Home slaughter- part 1
- Credit: Archant
In the first part of a feature series on home slaughter, Tim Tyne says the process is surprisingly easy and wholesome, and connects us with our food in a natural way
It strikes me as a little odd that home slaughter of livestock for domestic consumption can be such an emotive subject amongst smallholders. After all, people put so much effort into giving their animals the best care and attention, a stress free and natural life, and everyone loves to extol the environmental benefits of home produced food due to its low food miles etc… and then what do they do? Shoo them into a trailer (a stressful enough experience in itself) and cart them off – many miles, in some cases – to spend the last moments of their lives in a totally alien environment amongst people they don’t know. Not that there’s anything fundamentally wrong with the way livestock are handled in an abattoir, and commercially reared animals probably take it all in their stride (having been used to being herded in groups through handling pens and buildings on a fairly regular basis anyway), but the average smallholder’s pig or sheep probably finds at all a bit worrying. The average smallholder probably finds it a bit worrying too, and this sentiment will communicate through to the animal and exacerbate an already tense situation.
I admit that if you’re planning to sell any of the meat from your animals then you’ve got no choice but to go through with all this rigmarole, but where it’s destined solely for home consumption there is a better way: Slaughter the animal yourself, on the farm were it was bred and reared, in familiar surroundings and with sympathetic handling. In this way we really do know what we eat, how it lived, and how it died, and we can tuck into our Sunday roast with a clean conscience. The whole process is surprisingly easy, and wholesome, and connects us with our food in a way that very few people get the opportunity to experience nowadays.
As with everything, there are rules and regulations that you need to abide to (or bend). Most of these – quite rightly – relate to the welfare of the animal at the time of slaughter. Therefore you must not cause (or permit to be caused) any avoidable excitement, pain or suffering. Neither must you slaughter (or permit to be slaughtered) any animal by a religious method, and you must ensure that all animals are stunned before slaughter. So far, so good!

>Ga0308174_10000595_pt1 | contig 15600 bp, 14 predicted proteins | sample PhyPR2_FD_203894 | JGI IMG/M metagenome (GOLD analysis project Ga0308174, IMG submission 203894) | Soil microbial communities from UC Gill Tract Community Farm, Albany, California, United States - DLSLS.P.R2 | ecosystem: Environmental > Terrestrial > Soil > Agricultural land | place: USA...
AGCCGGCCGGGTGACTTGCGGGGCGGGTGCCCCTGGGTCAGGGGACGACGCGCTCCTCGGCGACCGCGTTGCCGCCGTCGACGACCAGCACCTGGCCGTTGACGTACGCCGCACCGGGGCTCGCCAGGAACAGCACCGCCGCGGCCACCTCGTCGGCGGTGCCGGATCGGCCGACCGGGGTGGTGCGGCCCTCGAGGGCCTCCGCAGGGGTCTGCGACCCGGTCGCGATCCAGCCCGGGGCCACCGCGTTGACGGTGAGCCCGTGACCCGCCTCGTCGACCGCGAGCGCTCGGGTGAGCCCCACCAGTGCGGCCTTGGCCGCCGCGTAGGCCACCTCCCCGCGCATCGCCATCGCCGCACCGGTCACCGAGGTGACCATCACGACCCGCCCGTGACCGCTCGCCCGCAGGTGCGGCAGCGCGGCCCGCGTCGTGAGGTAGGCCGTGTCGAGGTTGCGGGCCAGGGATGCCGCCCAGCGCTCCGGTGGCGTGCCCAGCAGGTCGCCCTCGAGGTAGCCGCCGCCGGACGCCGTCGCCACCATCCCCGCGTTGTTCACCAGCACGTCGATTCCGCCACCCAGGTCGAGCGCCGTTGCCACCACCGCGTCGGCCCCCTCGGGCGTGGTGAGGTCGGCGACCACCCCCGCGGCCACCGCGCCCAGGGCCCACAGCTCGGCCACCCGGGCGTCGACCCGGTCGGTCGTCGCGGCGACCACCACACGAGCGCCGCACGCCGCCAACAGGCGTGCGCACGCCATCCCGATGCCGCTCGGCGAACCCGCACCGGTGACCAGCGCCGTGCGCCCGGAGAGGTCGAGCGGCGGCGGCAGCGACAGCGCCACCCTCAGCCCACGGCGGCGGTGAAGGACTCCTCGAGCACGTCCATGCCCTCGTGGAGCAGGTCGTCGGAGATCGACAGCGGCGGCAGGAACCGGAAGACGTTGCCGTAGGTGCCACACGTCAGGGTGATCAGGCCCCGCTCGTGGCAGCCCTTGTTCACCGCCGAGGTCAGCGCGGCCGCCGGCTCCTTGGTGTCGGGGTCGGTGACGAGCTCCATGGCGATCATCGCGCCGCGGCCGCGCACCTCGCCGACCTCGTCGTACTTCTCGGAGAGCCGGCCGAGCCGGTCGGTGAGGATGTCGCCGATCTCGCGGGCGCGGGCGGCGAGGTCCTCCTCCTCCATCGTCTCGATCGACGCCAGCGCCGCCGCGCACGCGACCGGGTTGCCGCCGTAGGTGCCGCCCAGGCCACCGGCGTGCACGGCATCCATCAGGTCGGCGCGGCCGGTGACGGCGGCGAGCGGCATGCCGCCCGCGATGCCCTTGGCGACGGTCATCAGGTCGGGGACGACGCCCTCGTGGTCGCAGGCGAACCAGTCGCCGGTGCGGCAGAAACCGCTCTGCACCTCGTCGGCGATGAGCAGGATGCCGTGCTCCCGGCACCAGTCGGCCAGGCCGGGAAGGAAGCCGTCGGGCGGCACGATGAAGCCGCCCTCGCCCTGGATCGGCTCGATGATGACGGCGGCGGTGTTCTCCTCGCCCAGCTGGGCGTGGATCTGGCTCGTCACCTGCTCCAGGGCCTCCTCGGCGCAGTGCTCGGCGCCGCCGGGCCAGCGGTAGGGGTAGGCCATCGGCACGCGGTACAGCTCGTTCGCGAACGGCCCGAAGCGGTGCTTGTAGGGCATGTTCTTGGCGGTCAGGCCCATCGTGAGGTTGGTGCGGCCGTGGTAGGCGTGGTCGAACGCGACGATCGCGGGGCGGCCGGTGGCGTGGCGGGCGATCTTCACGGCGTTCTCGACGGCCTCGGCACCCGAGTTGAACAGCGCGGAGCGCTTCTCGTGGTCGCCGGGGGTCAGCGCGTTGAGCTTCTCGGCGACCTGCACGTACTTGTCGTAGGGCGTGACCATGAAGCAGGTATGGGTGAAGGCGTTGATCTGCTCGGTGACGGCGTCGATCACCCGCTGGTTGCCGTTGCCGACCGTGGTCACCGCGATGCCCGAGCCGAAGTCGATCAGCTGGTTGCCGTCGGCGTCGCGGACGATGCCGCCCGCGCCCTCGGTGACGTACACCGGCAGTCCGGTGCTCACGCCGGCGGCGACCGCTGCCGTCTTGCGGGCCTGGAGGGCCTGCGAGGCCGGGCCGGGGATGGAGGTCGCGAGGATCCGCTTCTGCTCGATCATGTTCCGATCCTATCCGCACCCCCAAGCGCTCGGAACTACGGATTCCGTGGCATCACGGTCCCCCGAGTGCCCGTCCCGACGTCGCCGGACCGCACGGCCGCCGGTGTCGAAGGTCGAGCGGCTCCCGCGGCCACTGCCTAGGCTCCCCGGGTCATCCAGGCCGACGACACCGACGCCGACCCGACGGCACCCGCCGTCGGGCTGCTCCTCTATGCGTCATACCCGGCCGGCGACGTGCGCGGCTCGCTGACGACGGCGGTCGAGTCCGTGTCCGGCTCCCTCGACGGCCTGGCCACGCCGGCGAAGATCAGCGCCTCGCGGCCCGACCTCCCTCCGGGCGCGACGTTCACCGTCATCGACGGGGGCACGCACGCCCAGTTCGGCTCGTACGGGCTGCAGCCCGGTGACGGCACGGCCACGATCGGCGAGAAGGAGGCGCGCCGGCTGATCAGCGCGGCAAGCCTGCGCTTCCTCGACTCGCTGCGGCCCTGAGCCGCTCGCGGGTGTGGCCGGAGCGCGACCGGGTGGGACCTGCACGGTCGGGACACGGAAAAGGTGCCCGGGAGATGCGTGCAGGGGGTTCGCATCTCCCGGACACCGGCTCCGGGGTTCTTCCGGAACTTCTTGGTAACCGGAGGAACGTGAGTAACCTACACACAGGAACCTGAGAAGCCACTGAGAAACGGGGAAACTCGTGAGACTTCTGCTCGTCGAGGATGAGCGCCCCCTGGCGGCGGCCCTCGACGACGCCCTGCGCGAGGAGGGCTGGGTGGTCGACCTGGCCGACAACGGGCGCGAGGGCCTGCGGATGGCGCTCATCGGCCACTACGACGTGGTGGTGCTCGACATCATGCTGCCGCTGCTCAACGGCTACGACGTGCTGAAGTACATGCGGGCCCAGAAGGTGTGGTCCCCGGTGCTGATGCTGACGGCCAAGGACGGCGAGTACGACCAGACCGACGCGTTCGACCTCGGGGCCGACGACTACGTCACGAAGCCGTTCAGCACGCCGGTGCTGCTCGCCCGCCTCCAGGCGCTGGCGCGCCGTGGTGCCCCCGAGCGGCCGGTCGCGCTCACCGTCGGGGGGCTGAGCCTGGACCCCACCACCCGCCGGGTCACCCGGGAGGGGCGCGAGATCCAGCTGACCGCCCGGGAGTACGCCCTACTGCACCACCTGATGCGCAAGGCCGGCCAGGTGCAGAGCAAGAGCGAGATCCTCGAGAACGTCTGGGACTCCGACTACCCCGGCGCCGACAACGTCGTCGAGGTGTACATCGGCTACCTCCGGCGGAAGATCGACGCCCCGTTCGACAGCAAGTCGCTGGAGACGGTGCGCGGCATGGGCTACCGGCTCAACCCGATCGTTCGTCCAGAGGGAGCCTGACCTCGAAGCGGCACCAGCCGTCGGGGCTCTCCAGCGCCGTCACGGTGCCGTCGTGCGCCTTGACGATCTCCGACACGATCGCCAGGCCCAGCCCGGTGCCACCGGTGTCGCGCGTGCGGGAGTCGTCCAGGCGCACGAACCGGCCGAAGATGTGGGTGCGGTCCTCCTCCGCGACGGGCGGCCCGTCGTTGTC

Now we move into the more difficult areas…
You cannot ask anyone else (even a licensed slaughterman) to kill and cut up an animal for you on your premises, even if it is only for home consumption. You must do the job yourself. In Northern Ireland the law is a little more flexible, in that it states that it may be permissible to make use of an itinerant slaughterman, provided he only kills the animal and does not process it in any way. Once the animal is dead and dressed, there are limitations as to what you can do with it. Except in certain cases poultry and rabbits, you cannot sell, barter, swap or give away any part of any home killed animal. Neither can you feed it to your guests. Home slaughter is defined as being: ‘The slaughter of a livestock animal by its owner on their property for their own personal consumption or that of members of their immediate family living there.’If the law would be content to stick to that simple definition then things wouldn’t be too bad. But it’s not. Cattle, sheep and goats are also covered by the EU Transmissible Spongiform Encephalopathies (TSE) Regulations, which require the removal of certain Specified Risk Materials (SRM) from the carcass. These need to be stained blue and disposed of in accordance with the legislation. Unless this is carried out, the only person who would be able to consume any of the meat would be the person who owned and killed the animal. Even close family members would be excluded from partaking of the feast. Pigs are exempt from TSE regulations, so, of the larger species of farmed animal, these are in fact the easiest animals to deal with in accordance with the law. Having said all that, I know plenty of smallholding folk who regularly slaughter their own sheep and goats (and occasionally cattle) for home consumption, and none of them take the blind bit of notice of the TSE regulations. Neither are they shy about sharing their wonderful home-produced food with their guests. What you decide to do is up to you – just don’t blame me if you get into trouble.